Donald Trump may have been king of the boardroom on The Apprentice, but not everyone is convinced he’s such a hot businessman.
Trump’s father was a very wealthy property developer. In a piece that generated a lot of buzz, a journalist estimated that in 1974,Trump’s stake in his father’s property empire was worth $40 million. If a person had invested that amount in an S&P 500 index fund in 1974, with no fees or taxes, he’d end up with $3.4 billion by October 2015.
Vox explains that subtracting dividend taxes and a fee of 0.15% still leaves our hypothetical investor with $2.3 billion. That’s only slightly less than the $2.9 billion Bloomberg estimates Trump to be worth (Trump claims to be much, much richer).
It’s worth bearing in mind that Trump has lived the life of a billionaire all those decades, which is not something you can do if you re-invest all your dividends and never cash out. But the calculation is an intriguing benchmark.
As Vox points out, things really get interesting if you look at how well Trump has done since 1982, when equity markets began surging. Trump’s estimated wealth at the time was $200 million. If he’d put that amount in an S&P 500 index fund, it would be worth $6.3 billion today, after deductions for fees and dividend taxes. That’s higher than most serious estimates of Trump’s wealth.
How do South African markets compare?
That got us thinking: what if Trump had invested on the JSE? How rich would he be today?
In 1982, $200 million was worth (younger readers may want to sit down for this) R216.7 million, with the exchange rate being $1:R1.08 at the time.
If Trump had put that amount in a JSE All Share Index, it would be worth R60.6 billion at the beginning of September 2016 (before fees and taxes), an effective annual return of an impressive 17.5% over almost 35 years.
But there’s a catch. At an exchange rate of R14.68 to the dollar, R60.6 billion works out to $4.1 billion. That’s an effective return of only 9.2% in dollar terms, a clear demonstration of how the dramatic weakening of the rand over the last four decades has significantly hurt returns on South African equities in hard currency terms.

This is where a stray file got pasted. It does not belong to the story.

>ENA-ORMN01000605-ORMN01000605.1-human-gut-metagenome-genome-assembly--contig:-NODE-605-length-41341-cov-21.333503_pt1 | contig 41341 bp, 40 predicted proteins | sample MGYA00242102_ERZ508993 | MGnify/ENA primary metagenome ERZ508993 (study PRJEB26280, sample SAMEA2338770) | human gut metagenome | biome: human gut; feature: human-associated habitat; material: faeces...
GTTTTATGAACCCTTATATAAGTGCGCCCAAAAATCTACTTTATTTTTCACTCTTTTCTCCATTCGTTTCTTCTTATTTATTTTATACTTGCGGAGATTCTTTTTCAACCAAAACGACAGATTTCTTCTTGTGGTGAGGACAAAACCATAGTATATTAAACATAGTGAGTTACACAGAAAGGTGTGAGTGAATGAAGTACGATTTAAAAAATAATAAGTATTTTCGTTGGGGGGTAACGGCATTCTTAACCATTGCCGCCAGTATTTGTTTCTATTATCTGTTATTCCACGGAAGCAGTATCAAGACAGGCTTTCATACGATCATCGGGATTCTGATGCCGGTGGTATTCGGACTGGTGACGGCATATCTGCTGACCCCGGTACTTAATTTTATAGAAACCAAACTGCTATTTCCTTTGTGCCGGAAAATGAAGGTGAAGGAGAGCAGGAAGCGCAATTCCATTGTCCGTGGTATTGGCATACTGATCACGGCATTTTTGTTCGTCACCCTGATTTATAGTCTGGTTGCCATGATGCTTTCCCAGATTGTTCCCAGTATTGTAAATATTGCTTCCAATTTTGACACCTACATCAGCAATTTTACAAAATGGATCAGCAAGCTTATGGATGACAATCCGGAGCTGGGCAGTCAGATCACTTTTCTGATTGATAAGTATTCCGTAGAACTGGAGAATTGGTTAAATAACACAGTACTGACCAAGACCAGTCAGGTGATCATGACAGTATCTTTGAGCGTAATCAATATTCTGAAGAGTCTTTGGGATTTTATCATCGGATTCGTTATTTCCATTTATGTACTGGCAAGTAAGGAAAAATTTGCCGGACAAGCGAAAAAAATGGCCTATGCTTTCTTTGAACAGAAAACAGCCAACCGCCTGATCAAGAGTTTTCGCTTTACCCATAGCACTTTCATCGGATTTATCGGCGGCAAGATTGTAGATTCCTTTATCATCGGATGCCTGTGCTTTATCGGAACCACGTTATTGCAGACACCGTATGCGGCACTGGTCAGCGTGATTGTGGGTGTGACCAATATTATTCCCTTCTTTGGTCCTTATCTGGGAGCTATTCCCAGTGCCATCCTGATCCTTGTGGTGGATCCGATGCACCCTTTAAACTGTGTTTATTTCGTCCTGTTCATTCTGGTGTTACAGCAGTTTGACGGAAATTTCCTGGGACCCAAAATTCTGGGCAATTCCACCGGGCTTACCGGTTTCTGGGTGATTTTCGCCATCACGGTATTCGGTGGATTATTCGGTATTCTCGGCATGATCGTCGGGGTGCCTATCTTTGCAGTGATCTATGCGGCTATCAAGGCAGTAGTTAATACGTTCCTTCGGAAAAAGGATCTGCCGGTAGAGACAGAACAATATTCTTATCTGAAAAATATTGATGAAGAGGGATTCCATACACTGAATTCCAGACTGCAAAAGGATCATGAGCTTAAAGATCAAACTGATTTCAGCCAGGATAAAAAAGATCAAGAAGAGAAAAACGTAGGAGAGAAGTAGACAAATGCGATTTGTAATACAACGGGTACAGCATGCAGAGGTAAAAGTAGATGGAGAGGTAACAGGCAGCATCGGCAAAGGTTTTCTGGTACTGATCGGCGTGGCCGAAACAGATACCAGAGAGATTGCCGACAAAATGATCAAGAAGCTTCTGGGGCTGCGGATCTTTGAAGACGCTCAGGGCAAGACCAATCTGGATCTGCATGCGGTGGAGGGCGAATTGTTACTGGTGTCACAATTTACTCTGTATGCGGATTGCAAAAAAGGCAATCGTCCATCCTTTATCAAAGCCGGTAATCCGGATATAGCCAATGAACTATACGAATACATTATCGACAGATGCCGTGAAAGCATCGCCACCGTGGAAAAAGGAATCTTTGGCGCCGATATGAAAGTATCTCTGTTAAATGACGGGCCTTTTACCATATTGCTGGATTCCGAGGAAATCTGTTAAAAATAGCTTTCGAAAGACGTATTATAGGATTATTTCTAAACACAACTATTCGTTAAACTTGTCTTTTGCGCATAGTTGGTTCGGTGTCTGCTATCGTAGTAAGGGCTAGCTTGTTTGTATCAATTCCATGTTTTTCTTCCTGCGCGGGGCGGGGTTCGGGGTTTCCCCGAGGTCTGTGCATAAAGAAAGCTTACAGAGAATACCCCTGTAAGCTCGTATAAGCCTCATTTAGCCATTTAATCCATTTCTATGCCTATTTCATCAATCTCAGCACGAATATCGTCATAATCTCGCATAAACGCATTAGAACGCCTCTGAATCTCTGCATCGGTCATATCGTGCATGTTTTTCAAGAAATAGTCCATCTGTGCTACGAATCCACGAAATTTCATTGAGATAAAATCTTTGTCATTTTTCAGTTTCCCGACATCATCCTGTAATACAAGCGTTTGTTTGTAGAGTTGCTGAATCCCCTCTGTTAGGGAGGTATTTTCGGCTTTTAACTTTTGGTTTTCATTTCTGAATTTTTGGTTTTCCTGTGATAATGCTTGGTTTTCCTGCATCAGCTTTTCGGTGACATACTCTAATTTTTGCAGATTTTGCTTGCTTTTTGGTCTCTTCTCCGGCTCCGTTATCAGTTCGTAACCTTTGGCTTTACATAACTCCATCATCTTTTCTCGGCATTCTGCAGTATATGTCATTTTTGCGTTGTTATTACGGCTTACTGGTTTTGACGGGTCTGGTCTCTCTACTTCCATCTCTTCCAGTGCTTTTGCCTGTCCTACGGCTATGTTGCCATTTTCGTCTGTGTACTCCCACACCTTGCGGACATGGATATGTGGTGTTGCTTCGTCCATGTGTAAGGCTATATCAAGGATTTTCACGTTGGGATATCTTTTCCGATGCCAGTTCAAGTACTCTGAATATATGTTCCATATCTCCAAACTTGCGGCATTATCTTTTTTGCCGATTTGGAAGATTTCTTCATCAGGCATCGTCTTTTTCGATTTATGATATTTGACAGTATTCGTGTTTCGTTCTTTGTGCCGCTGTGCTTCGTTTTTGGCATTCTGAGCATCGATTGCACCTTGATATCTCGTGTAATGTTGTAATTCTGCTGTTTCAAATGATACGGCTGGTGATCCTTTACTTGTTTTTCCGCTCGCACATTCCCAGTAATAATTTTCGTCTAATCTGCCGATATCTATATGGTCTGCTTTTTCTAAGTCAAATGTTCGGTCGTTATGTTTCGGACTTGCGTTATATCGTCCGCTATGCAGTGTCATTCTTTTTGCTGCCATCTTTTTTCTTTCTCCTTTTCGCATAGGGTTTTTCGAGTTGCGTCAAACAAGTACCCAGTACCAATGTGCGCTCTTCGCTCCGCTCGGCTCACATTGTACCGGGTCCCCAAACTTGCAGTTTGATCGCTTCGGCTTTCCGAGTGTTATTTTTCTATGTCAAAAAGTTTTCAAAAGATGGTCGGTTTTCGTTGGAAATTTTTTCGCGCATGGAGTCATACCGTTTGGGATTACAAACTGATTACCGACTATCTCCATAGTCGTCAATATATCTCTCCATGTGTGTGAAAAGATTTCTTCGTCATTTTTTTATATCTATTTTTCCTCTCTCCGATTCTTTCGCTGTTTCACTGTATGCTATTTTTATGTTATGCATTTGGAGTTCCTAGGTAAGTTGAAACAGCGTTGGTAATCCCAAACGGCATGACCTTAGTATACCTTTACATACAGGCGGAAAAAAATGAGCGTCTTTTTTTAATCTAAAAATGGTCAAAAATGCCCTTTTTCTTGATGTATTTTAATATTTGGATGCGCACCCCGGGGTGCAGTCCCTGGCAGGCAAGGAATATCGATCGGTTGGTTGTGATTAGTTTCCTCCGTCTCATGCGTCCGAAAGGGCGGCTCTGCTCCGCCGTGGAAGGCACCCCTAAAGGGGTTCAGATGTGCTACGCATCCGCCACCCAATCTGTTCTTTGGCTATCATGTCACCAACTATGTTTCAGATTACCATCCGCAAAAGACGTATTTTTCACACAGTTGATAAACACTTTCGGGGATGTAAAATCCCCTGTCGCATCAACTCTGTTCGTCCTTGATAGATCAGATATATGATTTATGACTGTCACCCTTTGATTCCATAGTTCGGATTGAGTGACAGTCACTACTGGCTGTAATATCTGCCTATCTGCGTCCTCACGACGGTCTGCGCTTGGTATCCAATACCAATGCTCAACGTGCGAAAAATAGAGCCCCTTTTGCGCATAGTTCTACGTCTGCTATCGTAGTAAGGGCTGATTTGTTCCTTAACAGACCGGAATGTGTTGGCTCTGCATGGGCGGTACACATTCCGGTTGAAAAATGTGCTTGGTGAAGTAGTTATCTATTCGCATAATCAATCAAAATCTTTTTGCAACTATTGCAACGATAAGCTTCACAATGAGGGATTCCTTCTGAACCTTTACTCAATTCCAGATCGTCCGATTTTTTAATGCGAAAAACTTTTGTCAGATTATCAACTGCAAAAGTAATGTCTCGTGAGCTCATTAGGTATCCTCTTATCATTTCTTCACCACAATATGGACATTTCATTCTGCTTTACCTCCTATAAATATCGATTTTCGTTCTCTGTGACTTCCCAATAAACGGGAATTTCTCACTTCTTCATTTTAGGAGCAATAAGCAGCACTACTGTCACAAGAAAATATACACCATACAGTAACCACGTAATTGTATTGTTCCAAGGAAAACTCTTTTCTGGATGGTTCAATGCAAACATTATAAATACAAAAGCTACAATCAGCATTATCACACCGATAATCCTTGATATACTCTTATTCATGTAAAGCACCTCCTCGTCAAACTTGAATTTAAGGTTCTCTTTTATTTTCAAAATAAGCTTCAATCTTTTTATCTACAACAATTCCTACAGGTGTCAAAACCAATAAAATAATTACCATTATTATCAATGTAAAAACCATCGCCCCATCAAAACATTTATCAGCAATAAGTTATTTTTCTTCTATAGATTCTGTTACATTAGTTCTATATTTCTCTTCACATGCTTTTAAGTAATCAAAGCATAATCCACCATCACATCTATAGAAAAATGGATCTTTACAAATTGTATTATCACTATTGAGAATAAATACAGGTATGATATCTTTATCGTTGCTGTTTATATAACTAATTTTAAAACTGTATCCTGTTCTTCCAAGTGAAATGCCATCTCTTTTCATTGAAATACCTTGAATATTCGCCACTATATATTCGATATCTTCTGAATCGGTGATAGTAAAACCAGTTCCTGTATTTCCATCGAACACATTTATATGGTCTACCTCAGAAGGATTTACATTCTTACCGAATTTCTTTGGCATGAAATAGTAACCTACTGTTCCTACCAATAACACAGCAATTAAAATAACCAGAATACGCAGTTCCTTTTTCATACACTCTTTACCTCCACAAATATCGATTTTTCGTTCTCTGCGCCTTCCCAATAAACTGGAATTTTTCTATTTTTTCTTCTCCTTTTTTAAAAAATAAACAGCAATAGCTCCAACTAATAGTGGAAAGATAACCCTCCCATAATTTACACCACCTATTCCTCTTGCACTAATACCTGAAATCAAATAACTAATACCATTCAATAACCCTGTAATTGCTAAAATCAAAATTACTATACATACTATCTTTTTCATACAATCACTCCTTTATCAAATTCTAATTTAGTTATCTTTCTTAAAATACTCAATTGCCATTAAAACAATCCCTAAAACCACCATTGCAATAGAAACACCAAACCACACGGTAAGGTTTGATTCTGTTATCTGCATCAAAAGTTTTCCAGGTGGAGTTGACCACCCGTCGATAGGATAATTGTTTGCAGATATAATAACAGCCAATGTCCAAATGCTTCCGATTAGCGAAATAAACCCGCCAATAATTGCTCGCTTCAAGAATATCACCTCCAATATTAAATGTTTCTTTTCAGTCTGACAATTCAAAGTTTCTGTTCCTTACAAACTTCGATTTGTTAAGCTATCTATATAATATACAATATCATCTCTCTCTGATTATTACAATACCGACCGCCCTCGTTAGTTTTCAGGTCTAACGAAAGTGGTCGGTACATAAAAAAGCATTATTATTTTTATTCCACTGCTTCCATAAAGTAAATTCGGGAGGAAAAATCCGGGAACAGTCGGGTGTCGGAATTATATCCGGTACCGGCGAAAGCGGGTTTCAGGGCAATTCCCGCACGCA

We know Trump loves gold. What if Trump had put all his wealth into Krugerrands? He would have been able to buy 447,427 coins in 1982 at R484 each. Today they’d be worth R8.6 billion. That’s an effective annual return of 11.3% in rands or 3.2% in dollars, which is less impressive than investing in the JSE would have been.
If he’d wanted to play it safe, Trump could have stored his wealth in a cash account at a reputable South African bank. Over 35 years the average call account rate has been about 5% vs 11% for a money market fund. On the call account Trump would have had R1.2 billion ($79 million) vs R7.8 billion ($500 million) in the money market.
These numbers are just a bit of fun, but they contain valuable lessons which can guide your investment philosophy:
- Keeping your wealth invested on the JSE over the last four decades would have produced impressive returns
- A profound depreciation of the rand really hurts the hard currency value of your South African investments
- Over the long term, the gains from keeping cash in high-interest accounts are significantly higher than gains from accounts that offer lower interest rates
Fortunately, getting better returns on your cash investments is easy. Use the free My Treasury Optimiser to get the top savings account that matches your preferences.
Photo Credit: Gage Skidmore